The reason I’m more excited about Untitled Dystopian Future Sci-Fi Romance With A Twist #1 (Part One Of The Untitled Dystopian Future Sci-Fi Romance With A Twist series) is that it’s a book I’m really enjoying writing. The characters are real and rounded and are people I’d like to know in real life. I care about all of them, and so will you. And the narrative is very strong, as I think I’ve mentioned before. And because I’m loving writing it, the strangest thing happens; the writing becomes beautiful, almost all by itself. When you’re writing something you hate, the best you can do is write yourself some plot outlines, then do a logline, chapter by chapter; taking the story all the way to its climax, and then perhaps a dénouement (if you’re lucky). When you sit down to create the actual prose, all you end up doing is a sort of join the plot dots exercise, and what you’re left with is a soulless, joyless heap of words, which people will struggle to get into, let alone finish. You’ll know what I mean if you’ve read New Moon.
When you’re writing something you love though, the magic seems to happen; unplanned, unplotted, just there on the page, dazzling you. The most beautiful things I’ve written (in The Boys of Summer or elsewhere) have come out of nowhere, on a good day for writing, simply because when you’re enjoying what you write, inspiration will follow. The quiet moments of reflection that a character has, or just a piece of vivid (but not unnecessary) description- these are the things a writer lives for. And they only happen when you’re doing something you love. I’ll leave you with a piece which none of you have seen yet, from the new book. Thanks for reading all of this today; it wasn’t that funny, but it’s important to me.
“‘Hey.’ Ruth handed him a mug. It had a picture from some TV show on the side. She missed television sometimes; but only the good stuff.
‘Oh, thanks. I thought you were going to see Susie?’ He moved over on the jacket which was spread out under him on the grass, and made room for her to sit.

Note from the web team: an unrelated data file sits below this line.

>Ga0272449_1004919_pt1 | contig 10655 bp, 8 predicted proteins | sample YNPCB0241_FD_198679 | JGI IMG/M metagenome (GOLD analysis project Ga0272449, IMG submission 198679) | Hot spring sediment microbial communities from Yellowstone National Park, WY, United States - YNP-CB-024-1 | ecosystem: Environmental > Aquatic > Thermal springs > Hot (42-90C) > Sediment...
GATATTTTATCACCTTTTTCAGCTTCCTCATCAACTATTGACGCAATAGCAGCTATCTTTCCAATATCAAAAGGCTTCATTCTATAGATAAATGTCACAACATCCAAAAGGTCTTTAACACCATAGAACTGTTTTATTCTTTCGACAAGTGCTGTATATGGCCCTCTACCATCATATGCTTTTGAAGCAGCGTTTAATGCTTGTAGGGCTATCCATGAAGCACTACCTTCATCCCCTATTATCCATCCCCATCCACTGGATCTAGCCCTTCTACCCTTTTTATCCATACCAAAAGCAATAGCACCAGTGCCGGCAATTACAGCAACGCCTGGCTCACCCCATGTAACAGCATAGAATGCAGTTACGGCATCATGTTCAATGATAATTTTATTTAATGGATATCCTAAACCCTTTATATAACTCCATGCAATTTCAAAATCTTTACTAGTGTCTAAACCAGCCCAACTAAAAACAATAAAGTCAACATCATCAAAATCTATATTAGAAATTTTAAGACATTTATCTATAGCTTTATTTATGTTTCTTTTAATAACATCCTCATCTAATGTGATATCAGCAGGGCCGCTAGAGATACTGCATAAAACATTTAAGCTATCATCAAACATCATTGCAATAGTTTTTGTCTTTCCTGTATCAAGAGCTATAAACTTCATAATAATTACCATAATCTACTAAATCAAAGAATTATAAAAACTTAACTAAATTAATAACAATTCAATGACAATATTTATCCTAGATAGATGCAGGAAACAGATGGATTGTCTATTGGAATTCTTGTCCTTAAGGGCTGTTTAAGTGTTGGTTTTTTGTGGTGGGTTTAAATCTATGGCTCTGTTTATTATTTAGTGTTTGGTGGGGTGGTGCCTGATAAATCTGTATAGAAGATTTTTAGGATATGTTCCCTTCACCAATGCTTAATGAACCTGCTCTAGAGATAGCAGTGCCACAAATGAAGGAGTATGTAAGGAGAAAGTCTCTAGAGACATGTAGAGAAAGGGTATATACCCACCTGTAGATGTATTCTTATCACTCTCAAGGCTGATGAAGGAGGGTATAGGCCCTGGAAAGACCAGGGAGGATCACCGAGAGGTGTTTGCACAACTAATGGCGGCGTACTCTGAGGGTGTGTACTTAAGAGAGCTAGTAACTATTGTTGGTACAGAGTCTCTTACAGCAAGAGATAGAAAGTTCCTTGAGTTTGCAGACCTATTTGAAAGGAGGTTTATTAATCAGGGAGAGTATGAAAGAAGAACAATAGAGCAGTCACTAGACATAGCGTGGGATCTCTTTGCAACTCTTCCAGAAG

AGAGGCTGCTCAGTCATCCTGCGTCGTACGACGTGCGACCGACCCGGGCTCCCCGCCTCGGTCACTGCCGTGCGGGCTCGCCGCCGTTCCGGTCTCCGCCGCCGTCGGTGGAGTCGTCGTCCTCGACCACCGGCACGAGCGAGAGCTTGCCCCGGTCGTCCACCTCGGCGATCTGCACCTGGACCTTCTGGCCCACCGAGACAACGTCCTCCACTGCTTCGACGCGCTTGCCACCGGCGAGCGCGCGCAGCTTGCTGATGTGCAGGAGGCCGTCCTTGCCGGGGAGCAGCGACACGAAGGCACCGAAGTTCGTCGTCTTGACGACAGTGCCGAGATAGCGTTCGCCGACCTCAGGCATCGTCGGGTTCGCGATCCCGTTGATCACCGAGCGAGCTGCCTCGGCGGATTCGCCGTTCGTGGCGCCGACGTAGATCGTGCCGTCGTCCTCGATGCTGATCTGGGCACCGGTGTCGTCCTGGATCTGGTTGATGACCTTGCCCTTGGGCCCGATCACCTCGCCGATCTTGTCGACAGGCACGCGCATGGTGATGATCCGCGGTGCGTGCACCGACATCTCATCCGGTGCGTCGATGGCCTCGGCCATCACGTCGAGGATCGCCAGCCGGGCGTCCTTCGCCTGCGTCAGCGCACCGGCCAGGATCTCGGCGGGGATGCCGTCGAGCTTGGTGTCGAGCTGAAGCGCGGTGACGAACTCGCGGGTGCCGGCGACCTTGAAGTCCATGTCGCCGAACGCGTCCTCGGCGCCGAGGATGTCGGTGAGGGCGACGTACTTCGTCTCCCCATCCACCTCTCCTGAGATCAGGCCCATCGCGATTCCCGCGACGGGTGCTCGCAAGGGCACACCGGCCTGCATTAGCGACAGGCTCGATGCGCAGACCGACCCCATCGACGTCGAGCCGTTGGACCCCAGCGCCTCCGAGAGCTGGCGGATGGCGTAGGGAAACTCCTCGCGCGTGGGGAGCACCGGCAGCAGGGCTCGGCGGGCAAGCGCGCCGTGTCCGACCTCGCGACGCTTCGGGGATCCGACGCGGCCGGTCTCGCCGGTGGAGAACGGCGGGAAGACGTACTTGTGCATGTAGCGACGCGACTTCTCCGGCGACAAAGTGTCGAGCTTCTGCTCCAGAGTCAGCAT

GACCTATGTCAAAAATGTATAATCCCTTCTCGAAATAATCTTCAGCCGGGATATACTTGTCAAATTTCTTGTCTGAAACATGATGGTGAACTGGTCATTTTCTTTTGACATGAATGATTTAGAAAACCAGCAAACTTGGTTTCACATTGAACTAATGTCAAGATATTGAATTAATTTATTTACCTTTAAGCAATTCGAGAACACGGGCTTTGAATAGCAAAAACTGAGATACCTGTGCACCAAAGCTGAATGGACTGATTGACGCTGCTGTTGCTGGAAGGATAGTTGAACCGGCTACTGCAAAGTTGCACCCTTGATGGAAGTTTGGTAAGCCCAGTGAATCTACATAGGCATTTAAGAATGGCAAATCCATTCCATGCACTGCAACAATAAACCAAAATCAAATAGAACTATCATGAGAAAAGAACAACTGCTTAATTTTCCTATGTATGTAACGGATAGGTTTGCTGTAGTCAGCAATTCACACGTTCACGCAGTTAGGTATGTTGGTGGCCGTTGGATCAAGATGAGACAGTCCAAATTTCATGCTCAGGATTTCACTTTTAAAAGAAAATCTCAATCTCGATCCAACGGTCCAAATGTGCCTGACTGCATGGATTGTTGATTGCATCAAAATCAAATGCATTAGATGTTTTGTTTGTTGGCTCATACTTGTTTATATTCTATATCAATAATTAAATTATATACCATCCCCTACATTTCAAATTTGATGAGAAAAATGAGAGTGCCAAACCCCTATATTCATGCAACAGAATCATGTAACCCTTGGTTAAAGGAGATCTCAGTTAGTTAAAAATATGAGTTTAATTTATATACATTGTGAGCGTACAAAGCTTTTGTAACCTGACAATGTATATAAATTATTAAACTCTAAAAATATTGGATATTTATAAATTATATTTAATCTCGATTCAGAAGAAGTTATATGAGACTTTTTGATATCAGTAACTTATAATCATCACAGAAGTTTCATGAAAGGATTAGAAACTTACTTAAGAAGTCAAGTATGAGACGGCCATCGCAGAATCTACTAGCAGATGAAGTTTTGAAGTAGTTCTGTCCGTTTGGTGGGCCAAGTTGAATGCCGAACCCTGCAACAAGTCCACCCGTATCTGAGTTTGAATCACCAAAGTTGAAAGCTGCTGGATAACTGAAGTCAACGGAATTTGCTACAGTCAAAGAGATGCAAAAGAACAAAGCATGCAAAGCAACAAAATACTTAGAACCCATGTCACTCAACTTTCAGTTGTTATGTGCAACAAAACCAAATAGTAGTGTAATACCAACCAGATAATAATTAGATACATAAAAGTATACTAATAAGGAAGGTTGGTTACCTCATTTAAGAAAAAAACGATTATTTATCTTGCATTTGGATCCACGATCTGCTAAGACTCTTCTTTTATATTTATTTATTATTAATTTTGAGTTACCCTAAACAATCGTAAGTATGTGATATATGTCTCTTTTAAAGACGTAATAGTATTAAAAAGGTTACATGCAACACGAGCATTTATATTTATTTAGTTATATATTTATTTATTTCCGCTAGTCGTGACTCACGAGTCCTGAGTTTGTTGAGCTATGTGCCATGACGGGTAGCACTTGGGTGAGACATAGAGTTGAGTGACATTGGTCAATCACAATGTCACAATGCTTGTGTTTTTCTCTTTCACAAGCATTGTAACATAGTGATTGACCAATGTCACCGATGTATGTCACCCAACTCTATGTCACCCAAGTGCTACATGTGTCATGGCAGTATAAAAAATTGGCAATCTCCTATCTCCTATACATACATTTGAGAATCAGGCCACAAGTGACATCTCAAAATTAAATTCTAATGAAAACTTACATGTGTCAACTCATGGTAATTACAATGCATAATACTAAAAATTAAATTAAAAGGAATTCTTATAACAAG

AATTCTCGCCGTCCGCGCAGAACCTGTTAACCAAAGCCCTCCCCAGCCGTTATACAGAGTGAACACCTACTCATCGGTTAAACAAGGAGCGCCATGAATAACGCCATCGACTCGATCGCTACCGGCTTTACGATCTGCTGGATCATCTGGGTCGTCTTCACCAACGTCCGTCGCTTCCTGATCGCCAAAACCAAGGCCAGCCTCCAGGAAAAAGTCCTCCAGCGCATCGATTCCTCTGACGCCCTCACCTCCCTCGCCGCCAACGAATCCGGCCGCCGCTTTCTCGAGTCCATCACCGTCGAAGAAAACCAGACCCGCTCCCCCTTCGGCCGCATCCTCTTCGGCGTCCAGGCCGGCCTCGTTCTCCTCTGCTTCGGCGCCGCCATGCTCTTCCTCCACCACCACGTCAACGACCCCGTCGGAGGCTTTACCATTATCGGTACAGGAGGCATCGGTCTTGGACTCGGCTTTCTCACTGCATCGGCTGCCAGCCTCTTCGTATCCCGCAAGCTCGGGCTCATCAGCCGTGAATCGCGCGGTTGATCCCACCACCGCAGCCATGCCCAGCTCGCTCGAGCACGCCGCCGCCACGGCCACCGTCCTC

‘Yep. Thought I’d give it a while though. She’s probably got a sore head.’ She smiled; she was lucky to have him. A big hulk of a boy who wasn’t quite a man yet, but was the only man she’d ever loved. The only one who’d loved her back, anyway. She felt safe with him, and comfortable. She knew he’d do anything to protect her.
‘Oh right. What about you?’ His eyes met hers; he loved the colour- hazel, with flecks of green. A day never passed when he didn’t think to himself how amazing she was, or how much he adored her. Over her shoulder, a bee settled in the centre of one of the roses on the bush which grew near the wall. The eco system of London had carried on, regardless of how the human world had disintegrated around it.
‘Oh, I didn’t have much, Babes. You know me. I’m a cheap date.’ She turned around when she heard the buzzing, and looked where he had been looking. Everything else she’d been thinking about fell away for a moment, while she took in the scene. Busy little yellow and black thing, hovering around the beautiful pink flower; oblivious to the pair of them, or to what had happened to their world. She’d tried to pick a rose for her mother once, when she was six. The thorns had ripped her skin, but the shock of it had been worse than the pain. That something so pretty could be so filled with danger; to be able to hurt like that. It wasn’t an easy concept to digest, whether you were six or sixteen.”